Recent blogs are looking at the issues of the OWG and the larger context of Post-2015. A CAFOD blog has called the OWG, the “new kid on the block” – an interesting assessment to those of us who have been following the OWG from its conception. But, in terms of the MDGs and traditional development agenda, it is the new kid on the block. The blog also notes some concerns about the OWG in keeping a big picture view, linking back to Post-2015 and developing clear modalities for stakeholder participation, which are important – especially when considering the SDGs proposed by the OWG may be a critical component of the Post-2015 framework

Another blog is optimistic about the OWG, noting that governments are investing in it, via reasonably high level participation, and states, “this is the major place to be engaged [if interested in sustainable development] as the outcome from 2015 will have a huge impact on funding sustainable development and priorities of governments, the UN, the Bretton Woods Institutions and stakeholders over the period 2015-2030.” It is critical to recognize the impact that the Post-Rio+20 and Post-2015 outcomes will have on funding and development priorities.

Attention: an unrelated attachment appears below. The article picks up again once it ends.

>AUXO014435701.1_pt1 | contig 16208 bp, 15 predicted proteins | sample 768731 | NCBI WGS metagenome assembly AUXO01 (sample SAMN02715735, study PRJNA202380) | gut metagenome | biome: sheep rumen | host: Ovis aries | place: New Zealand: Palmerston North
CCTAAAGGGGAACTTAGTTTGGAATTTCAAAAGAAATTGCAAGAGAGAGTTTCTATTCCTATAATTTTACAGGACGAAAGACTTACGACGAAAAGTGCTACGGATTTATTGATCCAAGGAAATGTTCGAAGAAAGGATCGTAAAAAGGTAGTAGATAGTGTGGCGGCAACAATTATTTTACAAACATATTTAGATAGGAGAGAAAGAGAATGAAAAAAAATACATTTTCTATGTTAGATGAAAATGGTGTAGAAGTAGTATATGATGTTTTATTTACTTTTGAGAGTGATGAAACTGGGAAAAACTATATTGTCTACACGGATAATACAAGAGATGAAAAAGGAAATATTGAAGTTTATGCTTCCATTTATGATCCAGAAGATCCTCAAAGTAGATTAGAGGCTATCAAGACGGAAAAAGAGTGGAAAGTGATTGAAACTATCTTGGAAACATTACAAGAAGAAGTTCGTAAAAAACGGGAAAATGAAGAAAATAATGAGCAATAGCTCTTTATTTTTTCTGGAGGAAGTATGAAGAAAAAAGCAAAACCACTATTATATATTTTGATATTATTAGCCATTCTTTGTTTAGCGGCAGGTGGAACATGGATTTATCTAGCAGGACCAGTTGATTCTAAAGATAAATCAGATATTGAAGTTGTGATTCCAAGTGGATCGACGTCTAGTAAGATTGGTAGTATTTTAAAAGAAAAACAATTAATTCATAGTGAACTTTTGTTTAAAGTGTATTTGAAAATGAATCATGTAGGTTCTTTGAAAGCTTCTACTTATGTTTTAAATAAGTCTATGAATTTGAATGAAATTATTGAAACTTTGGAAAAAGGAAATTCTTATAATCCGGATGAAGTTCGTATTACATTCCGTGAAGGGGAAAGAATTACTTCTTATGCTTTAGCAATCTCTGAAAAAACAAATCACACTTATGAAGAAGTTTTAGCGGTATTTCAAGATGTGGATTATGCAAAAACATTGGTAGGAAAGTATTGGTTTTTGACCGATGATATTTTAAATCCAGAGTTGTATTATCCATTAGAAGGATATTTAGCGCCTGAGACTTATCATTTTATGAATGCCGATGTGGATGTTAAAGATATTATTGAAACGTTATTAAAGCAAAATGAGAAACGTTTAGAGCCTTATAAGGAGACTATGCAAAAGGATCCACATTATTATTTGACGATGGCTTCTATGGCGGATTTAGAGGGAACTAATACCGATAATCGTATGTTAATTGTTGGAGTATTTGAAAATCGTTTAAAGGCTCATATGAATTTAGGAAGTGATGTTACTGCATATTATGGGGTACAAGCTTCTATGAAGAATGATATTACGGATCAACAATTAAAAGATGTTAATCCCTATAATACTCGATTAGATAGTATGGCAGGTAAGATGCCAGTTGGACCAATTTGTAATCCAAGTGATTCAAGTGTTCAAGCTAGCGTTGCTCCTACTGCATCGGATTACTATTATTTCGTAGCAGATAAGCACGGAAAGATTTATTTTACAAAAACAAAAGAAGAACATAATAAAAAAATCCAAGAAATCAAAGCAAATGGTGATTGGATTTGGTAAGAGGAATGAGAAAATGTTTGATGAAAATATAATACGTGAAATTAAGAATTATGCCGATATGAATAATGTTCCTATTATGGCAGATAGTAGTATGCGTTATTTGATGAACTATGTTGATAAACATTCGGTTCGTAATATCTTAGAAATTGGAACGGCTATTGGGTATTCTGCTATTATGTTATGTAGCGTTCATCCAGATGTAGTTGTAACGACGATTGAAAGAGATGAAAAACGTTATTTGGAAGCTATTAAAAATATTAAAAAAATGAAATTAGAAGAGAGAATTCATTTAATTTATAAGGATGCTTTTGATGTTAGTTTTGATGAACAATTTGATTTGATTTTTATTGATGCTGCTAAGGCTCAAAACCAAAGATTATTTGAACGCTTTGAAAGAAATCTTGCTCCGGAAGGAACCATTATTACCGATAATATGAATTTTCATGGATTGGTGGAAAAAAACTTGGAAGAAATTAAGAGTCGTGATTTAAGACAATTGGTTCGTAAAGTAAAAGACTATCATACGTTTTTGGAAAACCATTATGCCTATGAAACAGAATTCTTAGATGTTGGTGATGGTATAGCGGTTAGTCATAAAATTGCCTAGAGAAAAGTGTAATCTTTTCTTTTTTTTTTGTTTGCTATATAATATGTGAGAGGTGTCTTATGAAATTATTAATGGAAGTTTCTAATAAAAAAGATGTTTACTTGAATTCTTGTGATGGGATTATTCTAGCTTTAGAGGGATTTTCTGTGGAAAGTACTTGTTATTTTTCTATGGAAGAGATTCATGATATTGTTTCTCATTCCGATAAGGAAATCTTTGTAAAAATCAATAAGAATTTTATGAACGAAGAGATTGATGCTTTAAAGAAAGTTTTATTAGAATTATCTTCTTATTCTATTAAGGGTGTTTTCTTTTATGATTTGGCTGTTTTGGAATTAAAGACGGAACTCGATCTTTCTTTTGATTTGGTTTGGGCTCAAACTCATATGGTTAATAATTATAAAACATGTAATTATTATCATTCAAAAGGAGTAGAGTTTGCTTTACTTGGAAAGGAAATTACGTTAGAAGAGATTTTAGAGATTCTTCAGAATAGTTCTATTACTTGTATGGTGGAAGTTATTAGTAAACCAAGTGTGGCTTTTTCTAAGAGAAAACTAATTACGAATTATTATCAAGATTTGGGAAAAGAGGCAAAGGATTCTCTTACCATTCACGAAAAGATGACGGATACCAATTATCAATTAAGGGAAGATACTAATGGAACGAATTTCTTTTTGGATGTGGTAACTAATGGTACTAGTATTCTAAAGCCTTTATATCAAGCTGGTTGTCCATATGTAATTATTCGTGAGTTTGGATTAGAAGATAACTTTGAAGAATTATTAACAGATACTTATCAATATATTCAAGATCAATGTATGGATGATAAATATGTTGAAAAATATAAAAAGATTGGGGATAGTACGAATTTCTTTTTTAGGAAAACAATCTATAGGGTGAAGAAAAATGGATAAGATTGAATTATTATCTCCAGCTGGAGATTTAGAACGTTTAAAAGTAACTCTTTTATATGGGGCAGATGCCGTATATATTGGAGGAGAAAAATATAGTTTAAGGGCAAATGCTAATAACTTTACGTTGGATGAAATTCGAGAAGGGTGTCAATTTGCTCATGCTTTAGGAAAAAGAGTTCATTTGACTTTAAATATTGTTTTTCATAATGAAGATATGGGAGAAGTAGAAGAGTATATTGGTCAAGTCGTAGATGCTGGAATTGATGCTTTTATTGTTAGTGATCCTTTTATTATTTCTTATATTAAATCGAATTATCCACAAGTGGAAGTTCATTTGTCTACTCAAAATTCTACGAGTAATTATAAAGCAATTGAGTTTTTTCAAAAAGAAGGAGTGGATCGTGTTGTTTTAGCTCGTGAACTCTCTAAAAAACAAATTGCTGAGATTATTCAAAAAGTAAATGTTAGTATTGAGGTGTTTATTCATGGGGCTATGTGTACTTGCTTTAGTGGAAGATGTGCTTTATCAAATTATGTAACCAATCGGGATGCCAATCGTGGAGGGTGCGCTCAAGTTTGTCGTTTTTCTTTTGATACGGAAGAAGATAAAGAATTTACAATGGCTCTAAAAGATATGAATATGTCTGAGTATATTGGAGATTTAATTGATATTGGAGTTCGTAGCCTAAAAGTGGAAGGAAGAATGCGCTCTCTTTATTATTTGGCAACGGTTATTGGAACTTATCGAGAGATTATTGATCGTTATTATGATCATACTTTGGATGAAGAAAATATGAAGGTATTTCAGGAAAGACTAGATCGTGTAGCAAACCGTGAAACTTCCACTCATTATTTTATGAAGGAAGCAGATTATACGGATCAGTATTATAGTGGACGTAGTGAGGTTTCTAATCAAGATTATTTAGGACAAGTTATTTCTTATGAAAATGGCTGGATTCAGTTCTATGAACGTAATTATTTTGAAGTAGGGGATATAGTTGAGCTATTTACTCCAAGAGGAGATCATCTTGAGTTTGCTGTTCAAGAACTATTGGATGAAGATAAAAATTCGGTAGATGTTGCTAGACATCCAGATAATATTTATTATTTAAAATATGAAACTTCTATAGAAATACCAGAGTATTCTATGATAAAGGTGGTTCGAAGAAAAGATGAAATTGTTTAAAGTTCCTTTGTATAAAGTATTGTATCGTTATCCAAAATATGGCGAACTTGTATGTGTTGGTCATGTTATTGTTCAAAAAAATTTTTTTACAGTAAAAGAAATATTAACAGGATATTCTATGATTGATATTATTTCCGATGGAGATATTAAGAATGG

Also, Assistant Secretary General Amina Mohammed, the lead in the UN One Secretariat for post-2015, is planning to meet with the co-facilitators of all the groups in the post-2015 process. This is another positive step toward a coherent framework and the necessary structural transformations toward an equitable, sustainable world.